When your child dies you not only grieve their everlasting…Read more »
Parents reveal the real-life challenges of finding and administering cannabis oil to help treat their toddler son, Salt Lake City’s first pediatric cannabis patient, at Primary Children’s Hospital.
But it wasn’t the doctors who decided to make the change in treatment. It was Cashy’s father Mike who boldly made the switch after months of watching the prescribed medication torture his son.
“We decided to give cannabis a try because we knew that it was therapeutic,” said Mike. “At the time we gave it to him, Cashy was so sick that he could barely lift his head off the pillow. He hadn’t eaten in over 40 days, he was vomiting 8-10 times a day, and he was living on TPN and lipids as intravenous nutrition. We knew there had to be something else.”
It only took two weeks of cannabis oil administered through his feeding tube for the toddler to regain some of his youthful energy. He started eating again. And laughing. His head was finally off the pillow.
That year, Cashy survived some of the most horrifying side effects of the chemotherapy and bone marrow transplants. He endured: septic shock, stroke, pulmonary hemorrhage and pulmonary hypertension. After his fourth cardiac arrest episode, his doctors announced that he would have brain damage, organ failure and practically no chance of survival.
Cashy’s parents had to listen to the doctor say that their son was going to die.
“But he didn’t die,” said Mike. “The therapeutic cannabinoids he was receiving, with their antioxidant and neuroprotectant capabilities, ultimately saved his life.”
Cashy’s doctors were shocked. The nurses at improvement. They watched him come off of all his nausea and pain medications, while he continued to receive high-dose chemotherapy and bone marrow transplants. They named Cashy the Christmas Miracle of 2010.
Fast forward to one year later
In 2011, Montana legislators and law enforcement officials repealed the state’s medical cannabis law, cutting off access to cannabis oil completely for Cashy’s parents, residents of Montana. Several weeks passed without any oil added to Cashy’s feeding tube. The toddler’s brain cancer returned. His parents, without any alternatives to ease his pain, were forced to put him through intense cranial and full-body radiation.
“If your child was drowning in a lake that was federally illegal to swim in, would you break the law and jump in to save him or would you watch your child die?” asked Mike.
Cashy’s parents jumped in. They did what they could to find enough cannabis oil to return to the routine that saved his life once before. They begged, they pleaded and they fought. They were forced to break laws and shatter rulebooks. But it wasn’t enough. The state had made it impossible to get the amount of cannabis oil that they needed to give their son a chance at beating an incurable disease one more time.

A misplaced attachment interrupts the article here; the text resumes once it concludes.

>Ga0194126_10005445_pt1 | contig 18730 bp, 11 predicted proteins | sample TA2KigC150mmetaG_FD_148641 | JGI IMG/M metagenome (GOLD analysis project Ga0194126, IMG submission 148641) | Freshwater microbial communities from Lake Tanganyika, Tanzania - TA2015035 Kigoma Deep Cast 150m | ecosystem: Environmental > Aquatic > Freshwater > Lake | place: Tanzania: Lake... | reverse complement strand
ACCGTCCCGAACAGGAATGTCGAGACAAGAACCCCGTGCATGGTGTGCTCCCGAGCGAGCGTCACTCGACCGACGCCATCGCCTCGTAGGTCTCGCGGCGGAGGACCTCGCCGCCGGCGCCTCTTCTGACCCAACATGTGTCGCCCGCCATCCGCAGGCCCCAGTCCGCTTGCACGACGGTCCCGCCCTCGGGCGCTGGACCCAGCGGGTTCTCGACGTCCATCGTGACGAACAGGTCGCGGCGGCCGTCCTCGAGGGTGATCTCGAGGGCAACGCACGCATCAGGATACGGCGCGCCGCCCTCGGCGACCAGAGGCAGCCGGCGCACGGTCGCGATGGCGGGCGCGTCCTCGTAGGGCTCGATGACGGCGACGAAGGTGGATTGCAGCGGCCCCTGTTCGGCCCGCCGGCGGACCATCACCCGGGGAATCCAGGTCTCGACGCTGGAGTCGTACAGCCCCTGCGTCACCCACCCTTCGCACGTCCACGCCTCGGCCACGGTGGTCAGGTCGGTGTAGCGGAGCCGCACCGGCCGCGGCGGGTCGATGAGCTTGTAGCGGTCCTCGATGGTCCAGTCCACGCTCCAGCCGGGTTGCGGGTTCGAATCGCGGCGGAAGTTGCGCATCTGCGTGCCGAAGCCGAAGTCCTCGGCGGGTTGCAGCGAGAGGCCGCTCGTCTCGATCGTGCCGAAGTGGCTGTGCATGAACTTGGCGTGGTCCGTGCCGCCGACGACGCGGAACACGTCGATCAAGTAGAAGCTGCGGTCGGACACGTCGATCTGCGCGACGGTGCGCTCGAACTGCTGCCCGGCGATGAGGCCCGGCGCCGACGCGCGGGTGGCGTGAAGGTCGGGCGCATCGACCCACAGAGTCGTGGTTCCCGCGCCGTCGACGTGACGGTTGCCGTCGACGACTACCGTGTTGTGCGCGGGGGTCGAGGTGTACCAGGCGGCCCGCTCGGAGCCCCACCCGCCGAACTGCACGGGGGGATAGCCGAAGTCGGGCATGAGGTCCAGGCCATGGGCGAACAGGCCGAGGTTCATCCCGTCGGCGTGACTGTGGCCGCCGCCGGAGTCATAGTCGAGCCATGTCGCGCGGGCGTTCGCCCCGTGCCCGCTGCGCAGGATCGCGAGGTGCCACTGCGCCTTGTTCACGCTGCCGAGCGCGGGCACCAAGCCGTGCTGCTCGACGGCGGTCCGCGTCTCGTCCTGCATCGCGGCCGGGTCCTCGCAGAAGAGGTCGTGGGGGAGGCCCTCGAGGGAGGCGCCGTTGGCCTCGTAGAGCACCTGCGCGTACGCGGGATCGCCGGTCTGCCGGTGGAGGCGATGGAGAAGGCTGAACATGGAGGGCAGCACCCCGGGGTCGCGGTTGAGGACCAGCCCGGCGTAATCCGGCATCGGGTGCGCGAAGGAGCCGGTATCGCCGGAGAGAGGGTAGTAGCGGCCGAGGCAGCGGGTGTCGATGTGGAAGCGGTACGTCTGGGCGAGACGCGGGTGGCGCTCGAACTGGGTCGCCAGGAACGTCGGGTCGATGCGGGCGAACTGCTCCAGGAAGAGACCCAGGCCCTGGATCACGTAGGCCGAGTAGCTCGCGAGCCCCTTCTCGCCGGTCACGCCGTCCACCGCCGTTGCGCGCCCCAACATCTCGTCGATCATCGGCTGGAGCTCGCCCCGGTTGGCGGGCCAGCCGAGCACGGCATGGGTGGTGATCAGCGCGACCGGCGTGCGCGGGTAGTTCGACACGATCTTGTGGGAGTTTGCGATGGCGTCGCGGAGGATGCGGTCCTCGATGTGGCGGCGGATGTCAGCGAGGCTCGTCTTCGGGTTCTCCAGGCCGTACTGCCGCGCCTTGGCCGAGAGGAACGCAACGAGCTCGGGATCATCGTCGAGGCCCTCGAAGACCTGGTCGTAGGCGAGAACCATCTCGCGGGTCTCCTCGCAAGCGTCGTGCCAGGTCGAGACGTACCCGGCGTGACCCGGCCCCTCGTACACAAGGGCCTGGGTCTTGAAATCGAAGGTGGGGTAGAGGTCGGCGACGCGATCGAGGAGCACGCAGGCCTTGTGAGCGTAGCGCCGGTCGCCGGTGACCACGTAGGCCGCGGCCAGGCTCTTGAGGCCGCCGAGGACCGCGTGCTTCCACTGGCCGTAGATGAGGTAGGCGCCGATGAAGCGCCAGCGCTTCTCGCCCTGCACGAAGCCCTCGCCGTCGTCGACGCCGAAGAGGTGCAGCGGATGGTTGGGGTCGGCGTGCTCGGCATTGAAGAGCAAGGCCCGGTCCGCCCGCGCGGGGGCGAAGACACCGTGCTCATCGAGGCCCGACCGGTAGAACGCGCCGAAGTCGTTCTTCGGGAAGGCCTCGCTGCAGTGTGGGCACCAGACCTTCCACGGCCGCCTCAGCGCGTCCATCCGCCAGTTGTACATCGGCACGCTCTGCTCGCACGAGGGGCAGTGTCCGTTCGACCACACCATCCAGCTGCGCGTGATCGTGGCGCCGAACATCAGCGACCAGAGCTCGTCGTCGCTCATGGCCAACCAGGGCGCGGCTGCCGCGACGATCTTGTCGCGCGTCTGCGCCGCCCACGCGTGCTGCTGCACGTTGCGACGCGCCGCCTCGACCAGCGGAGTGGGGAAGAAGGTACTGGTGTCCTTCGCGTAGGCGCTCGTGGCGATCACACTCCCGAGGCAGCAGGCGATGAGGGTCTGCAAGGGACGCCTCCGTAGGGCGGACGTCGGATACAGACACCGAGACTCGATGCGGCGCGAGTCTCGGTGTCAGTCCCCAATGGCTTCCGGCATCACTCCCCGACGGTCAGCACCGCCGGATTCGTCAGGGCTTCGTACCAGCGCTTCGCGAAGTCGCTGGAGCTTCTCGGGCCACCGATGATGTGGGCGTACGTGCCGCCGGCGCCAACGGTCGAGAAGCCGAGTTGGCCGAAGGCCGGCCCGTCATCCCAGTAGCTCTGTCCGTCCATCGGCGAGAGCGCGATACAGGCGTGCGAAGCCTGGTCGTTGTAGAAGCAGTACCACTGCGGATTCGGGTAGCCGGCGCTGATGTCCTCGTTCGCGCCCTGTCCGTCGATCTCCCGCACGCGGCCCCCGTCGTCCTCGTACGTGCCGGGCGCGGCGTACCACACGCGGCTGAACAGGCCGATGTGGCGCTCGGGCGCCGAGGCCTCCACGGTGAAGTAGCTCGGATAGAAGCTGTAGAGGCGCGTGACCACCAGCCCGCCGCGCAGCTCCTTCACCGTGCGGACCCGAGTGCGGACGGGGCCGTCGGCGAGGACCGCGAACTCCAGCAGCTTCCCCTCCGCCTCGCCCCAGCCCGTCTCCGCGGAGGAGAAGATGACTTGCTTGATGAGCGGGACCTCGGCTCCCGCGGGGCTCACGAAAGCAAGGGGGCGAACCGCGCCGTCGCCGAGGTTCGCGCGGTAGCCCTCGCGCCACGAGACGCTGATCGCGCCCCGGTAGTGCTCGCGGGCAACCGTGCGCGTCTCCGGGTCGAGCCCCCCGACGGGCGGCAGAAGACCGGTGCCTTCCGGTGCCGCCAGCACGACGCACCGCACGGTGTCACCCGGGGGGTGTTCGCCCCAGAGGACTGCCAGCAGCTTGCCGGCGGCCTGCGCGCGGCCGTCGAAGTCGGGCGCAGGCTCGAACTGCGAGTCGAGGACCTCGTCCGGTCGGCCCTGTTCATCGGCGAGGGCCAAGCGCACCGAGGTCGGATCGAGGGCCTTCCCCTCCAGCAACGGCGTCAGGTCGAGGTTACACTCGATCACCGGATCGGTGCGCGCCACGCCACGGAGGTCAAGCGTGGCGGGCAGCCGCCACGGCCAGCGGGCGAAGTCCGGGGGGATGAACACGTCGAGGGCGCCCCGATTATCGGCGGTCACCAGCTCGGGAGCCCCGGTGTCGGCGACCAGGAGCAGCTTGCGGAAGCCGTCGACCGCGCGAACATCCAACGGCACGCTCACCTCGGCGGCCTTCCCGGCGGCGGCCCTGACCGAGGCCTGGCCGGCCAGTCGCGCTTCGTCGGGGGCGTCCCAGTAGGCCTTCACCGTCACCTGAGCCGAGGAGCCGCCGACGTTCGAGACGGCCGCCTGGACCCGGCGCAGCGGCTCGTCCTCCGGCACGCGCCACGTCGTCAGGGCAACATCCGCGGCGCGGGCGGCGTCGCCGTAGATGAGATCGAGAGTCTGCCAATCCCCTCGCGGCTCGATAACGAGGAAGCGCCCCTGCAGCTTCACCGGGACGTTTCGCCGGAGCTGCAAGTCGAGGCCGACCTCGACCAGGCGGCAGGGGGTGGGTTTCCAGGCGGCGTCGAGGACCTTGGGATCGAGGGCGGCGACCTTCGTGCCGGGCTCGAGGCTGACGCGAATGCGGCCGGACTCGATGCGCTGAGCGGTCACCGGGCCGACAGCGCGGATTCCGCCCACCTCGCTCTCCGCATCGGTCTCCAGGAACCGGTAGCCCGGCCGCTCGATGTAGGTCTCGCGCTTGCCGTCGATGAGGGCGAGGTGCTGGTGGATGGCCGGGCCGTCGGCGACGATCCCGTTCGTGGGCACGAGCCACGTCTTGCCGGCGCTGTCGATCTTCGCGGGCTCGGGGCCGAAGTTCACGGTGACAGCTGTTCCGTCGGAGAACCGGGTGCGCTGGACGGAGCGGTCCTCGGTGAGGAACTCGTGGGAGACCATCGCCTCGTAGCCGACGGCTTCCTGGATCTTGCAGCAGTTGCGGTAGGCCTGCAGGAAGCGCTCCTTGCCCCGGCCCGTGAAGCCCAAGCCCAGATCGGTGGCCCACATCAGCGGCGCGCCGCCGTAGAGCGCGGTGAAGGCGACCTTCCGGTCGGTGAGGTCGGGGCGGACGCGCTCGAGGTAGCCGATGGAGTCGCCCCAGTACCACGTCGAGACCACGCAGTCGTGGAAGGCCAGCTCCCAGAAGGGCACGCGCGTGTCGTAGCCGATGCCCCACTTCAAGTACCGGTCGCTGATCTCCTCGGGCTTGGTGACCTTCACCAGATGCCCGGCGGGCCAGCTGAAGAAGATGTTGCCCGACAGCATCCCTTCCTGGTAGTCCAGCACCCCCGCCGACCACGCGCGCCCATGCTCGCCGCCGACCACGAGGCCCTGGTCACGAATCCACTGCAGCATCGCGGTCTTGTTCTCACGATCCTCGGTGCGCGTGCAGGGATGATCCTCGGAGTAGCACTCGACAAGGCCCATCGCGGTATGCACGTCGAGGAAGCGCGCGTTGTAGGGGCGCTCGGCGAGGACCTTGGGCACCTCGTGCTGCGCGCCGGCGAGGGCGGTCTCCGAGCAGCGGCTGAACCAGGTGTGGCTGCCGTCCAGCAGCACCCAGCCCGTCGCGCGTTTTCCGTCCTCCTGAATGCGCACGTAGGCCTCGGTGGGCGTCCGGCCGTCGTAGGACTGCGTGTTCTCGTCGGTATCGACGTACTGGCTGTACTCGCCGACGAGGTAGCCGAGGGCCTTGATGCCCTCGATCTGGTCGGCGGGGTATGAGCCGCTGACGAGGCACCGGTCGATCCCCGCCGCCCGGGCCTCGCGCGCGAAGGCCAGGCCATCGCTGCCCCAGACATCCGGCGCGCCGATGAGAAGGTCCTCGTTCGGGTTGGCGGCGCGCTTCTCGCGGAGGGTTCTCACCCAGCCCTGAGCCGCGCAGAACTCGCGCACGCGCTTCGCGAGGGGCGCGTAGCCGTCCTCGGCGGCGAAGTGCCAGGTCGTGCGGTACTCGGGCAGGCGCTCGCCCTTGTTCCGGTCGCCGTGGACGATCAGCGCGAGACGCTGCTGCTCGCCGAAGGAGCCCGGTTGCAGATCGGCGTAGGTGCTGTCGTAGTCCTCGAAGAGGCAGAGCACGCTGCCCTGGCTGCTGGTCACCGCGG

The situation in Utah was not any better. Although the state has some of the best cancer treatment centers in the nation, the Hydes were told that a cannabis treatment was out of the question. The desperate parents had no support from any doctors and were being held back at virtually every decision.
Trapped in a corner, the Hydes went public with their decision to give Cashy cannabis oil. They had been through so much that they felt obligated to tell their story. They had watched their son beat cancer with the help of cannabis and then watched again as the one medication that was saving his life was ripped out from under them. Their story went viral, but no policies were changed.
Ultimately, Cashy succumbed to his cancer. The Hydes laid their 4-year-old to rest in November 2012 in the Mount Calvary region of Salt Lake City after a long, hard and heroic battle.
“There are no words to describe the feeling of burying your child,” said Kalli Hyde, Cashy’s mom. “It’s an unbelievable hell that some parents will have to experience. Our goal is to keep fighting for Cashy, who was taken from us too soon, and to make a change for all the families in the same situation so they won’t have to feel that kind of pain. Nobody should have to feel that kind of pain.”
Kalli, a registered nurse, is an experienced medical professional who wholly supports the therapeutic benefits of cannabis in the treatment of cancer – especially in the treatment of the seven children who die daily from just the pharmaceuticals they’re given to fight their disease.
“Cannabis cannot suppress your respiratory or cardiovascular functions,” said Kalli. “That means there is no lethal dose. On the other hand, there are pediatric cancer patients dying every day from drug overdoses and organ failure.”
What if we could save those lives by replacing those toxic nausea and pain medications? We can. 0.3 milliliters of cannabis oil is all it takes.
Help us spread the word.
The Cash Hyde Foundation, founded by Mike and Kalli, has teamed up with United Patients Group to make sure the proper resources and education are available to parents facing the same struggles, and to lead the way for change in Utah.
With the leading network of doctors, scientists, strain breeders and oil makers in their corner, United Patients Group and The Cash Hyde Foundation has an endless resource to cannabis oil for suffering patients of all ages.
These partners are more motivated than ever to fight for the personal rights of pediatric cancer patients in Utah and across the nation.
To find out more about medical cannabis reform in Utah contact Mike Hyde with the Cash Hyde Foundation 406-370-0091 or United Patients Group 415-524-8099.